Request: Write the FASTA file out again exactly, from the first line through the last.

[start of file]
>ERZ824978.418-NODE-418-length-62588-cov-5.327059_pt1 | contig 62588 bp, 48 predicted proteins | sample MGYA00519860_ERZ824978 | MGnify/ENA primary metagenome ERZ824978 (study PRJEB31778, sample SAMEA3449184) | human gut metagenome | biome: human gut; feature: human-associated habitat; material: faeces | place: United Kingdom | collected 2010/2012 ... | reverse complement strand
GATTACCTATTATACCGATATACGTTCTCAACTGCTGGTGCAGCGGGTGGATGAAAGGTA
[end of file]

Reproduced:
>ERZ824978.418-NODE-418-length-62588-cov-5.327059_pt1 | contig 62588 bp, 48 predicted proteins | sample MGYA00519860_ERZ824978 | MGnify/ENA primary metagenome ERZ824978 (study PRJEB31778, sample SAMEA3449184) | human gut metagenome | biome: human gut; feature: human-associated habitat; material: faeces | place: United Kingdom | collected 2010/2012 ... | reverse complement strand
GATTACCTATTATACCGATATACGTTCTCAACTGCTGGTGCAGCGGGTGGATGAAAGGTA